Wolfgang Förstner
Bonn, 2024
This is a selection of notes I wrote for publications or for communicating with collegues on interesting topics. They are meant as an appendix for the DGPF-2024 tutorial on approximate and rigorous methods for estimation. [pdf]
These are the lecture notes for approximation methods. [pdf]
These are the lecture slides for approximation methods. [pdf]
The Gauss--Helmert generalizes the well-known Gauss--Markov model by allowing implicit relations between the observations and the unknown parameters. The classical derivation of the estimation procedure refers to the statistical nature of the Maximum-Likelihood optimization. The note separates the description of the model and the optimization function from the generally iterative numerical optimization procedure, in order to elucidate the non-statistical properties of the intermediate steps before treating point of convergence as final estimate. |
Deformation analysis based on point clouds taken at different times may require to take into account both preclalibration and in situ self-calibration of the used instruments. We analyse the mutual effect of pre-calibration and in-situ self-calibration w.r.t. (1) the necessity to exploit the full covariance structure of the point cloud induced by the pre-calibration and (2) the possibility of increasing the computational efficiency during the self-calibration. |
For uncorrelated observations the accuracy of the mean increases with the number of observations. In case they are correlated, there is an upper limit for the accuracy. The note analyses the situation for constant correlation and for exponentially decaying correlation, autoregressive noise. |
Suboptimal, i.e., approximate solutions often are used or needed when estimating parameters. One of such simplifications refers to the stochastical model, especially the covariance matrix of the observations, which often is assume to be a multiple of a unit matrix, implicitly assuming all observations have the same weight and are mutually uncorrelated. This note provides the general relation between the accuracy of the estimated parameters when using an approximate covariance matrix and exemplifies this using the mean of repeated observations. |
We addresses the ambiguity of representing uncertain motions. We analyse the relation between an exponential representation with a homogeneous 4x4 matrix and the representation with a rotation matrix, also represented exponentially, and a translation vector. The rotation parts turns out to be identical, while the translation parts differ, why a transparent documentation of the motion representation is necessary. As a sideline, the note addresses the inversion, the concatenation, and the difference of uncertain rotations and uncertain motions. |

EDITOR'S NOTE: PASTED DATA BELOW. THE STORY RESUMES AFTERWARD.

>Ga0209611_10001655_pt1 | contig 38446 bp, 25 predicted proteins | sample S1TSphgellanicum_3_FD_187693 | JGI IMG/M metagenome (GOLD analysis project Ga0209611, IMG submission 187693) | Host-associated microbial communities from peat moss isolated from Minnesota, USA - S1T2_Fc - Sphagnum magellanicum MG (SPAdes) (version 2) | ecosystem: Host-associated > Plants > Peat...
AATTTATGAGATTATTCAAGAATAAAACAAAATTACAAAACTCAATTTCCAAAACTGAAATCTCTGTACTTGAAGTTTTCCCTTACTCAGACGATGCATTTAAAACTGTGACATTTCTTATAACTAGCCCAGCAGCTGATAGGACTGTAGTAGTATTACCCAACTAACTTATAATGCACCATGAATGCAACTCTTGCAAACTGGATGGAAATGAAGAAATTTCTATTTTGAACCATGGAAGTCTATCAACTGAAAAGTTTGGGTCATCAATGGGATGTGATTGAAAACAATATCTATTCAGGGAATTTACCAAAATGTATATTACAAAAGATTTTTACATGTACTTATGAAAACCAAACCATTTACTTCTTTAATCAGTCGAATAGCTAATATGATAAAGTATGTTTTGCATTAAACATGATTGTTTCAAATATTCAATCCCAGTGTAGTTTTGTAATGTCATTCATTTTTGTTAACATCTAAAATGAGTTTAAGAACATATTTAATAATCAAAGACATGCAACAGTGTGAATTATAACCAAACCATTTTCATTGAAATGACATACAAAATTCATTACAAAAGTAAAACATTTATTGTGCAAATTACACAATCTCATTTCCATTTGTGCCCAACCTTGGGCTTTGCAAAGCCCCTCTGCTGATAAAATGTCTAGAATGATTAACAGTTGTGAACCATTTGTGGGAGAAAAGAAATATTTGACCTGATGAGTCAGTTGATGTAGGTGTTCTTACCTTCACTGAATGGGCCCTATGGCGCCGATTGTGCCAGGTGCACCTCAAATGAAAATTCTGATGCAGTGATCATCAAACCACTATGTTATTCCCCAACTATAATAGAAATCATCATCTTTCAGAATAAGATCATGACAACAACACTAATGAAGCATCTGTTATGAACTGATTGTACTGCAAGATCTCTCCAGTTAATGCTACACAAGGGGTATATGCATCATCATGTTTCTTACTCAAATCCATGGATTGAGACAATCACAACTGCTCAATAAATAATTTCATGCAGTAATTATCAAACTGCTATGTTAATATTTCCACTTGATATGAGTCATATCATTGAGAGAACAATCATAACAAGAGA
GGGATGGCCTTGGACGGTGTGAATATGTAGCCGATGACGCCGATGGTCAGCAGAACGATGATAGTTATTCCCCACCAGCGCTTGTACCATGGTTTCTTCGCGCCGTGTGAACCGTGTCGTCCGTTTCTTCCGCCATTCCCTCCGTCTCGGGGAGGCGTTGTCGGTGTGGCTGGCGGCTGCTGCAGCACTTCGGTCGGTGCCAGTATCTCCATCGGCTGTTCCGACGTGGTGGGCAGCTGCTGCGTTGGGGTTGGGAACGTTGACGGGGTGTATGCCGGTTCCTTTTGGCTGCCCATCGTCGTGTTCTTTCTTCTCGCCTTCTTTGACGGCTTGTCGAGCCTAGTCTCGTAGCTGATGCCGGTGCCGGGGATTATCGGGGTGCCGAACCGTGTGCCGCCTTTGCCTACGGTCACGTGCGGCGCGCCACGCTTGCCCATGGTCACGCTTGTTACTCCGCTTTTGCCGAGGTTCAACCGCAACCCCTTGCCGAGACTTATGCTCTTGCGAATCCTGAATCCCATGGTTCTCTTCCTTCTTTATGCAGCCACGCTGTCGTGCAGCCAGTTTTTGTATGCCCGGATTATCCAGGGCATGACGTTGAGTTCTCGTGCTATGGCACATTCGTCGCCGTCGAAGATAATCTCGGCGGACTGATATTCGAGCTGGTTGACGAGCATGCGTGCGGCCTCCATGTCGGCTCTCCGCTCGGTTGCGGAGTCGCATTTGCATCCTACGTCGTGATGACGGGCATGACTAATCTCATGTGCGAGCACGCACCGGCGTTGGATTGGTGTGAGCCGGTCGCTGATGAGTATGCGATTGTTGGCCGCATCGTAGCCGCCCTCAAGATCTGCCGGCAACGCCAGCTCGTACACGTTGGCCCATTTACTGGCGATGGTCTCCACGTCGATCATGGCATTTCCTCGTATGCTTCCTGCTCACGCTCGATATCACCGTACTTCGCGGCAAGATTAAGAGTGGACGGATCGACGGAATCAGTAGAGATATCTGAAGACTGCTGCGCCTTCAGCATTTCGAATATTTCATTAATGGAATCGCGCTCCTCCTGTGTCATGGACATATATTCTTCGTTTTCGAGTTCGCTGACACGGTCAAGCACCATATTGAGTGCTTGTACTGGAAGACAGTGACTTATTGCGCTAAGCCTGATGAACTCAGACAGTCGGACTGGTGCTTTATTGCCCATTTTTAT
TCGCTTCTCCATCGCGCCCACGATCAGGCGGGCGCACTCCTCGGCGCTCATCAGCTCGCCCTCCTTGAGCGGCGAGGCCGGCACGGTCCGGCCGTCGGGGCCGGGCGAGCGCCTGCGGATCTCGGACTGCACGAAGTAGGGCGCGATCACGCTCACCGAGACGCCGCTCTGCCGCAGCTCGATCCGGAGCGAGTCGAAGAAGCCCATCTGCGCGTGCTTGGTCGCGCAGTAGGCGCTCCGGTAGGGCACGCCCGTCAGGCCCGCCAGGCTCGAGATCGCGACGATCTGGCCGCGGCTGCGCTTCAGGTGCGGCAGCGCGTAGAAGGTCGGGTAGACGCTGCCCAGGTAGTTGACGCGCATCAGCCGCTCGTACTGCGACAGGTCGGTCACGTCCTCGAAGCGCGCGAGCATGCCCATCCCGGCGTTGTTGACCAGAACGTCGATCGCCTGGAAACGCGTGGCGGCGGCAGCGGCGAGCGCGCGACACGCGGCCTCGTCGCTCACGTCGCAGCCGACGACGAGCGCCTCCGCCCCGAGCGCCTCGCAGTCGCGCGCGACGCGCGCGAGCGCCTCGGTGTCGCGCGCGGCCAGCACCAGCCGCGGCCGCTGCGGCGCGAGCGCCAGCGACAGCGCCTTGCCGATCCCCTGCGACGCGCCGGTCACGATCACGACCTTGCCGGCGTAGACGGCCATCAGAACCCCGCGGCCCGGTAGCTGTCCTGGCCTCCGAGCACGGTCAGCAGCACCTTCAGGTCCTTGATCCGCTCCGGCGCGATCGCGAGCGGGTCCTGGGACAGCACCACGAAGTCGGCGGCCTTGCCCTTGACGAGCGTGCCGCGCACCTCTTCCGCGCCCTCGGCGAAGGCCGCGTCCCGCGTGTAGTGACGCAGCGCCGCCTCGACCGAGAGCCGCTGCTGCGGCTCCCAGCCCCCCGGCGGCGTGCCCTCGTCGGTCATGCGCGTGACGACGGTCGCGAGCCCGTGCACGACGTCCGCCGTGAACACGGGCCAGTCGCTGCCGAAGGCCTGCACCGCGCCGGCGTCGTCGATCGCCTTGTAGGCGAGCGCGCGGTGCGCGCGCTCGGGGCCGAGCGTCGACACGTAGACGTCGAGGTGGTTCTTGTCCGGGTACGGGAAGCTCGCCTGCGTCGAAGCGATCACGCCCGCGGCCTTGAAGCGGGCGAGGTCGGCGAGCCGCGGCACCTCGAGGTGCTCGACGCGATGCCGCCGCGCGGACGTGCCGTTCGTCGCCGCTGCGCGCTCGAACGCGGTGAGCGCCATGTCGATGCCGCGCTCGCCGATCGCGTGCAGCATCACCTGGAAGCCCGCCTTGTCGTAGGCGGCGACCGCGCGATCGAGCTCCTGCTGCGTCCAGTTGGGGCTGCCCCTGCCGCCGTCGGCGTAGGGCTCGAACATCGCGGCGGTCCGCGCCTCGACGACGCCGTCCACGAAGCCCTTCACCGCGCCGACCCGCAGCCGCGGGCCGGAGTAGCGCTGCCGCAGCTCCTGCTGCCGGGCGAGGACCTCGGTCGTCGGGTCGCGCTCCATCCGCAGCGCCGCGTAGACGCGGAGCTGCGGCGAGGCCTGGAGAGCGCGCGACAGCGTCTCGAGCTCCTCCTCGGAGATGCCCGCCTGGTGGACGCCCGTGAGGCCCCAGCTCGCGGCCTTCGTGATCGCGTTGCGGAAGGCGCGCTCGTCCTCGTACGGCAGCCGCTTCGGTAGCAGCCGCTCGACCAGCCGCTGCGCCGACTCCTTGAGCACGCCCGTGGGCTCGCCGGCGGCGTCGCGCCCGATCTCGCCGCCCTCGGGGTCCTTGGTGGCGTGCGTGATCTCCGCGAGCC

A plane can be represented in various manners. We especially discuss the centroid form of an uncertain plane, which naturally results from estimating a plane from a given point set. We discuss the representation, its recursive estimation assuming isotropic point uncertainty and optimal estimation. |
We describe the statistically optimal estimation of a single and of multiple planes from a point cloud, where the full covariance matrix of all scene coordinates is available, e.g., from bundle adjustment. This procedure might be used to derive ground truth data for plane extraction or for homography estimation. |
We collect some direct solutions for determining the similarity (or motion) from corresponding plane pairs, representing point clouds. Some of the solutions are able to handle the case, where the sign of the normals are not consistent. |
For planning bundle adjustment configurations, the expected accuracy of triangulated points is an essential ingredient. We derive rules of thumb for the accuracy of multi-view triangulating by providing simple expressions for the depth and lateral accuracy of 3D points, for images arranged in a line, in a planar region and in a spherical region, covering the case of omnidirectional cameras. |
We provide simple solution to the optimal triangulation of a scene point from multiple views assuming isotropic uncertainty of the directions. As a special case we provide a simple expression for the distance of the triangulated point in case of homogeneous directional uncertainty and small basis, expressed as a function of the effective base line, the viewing angle and the resolution of an omnidirectional camera and the matching accuracy in pixels. |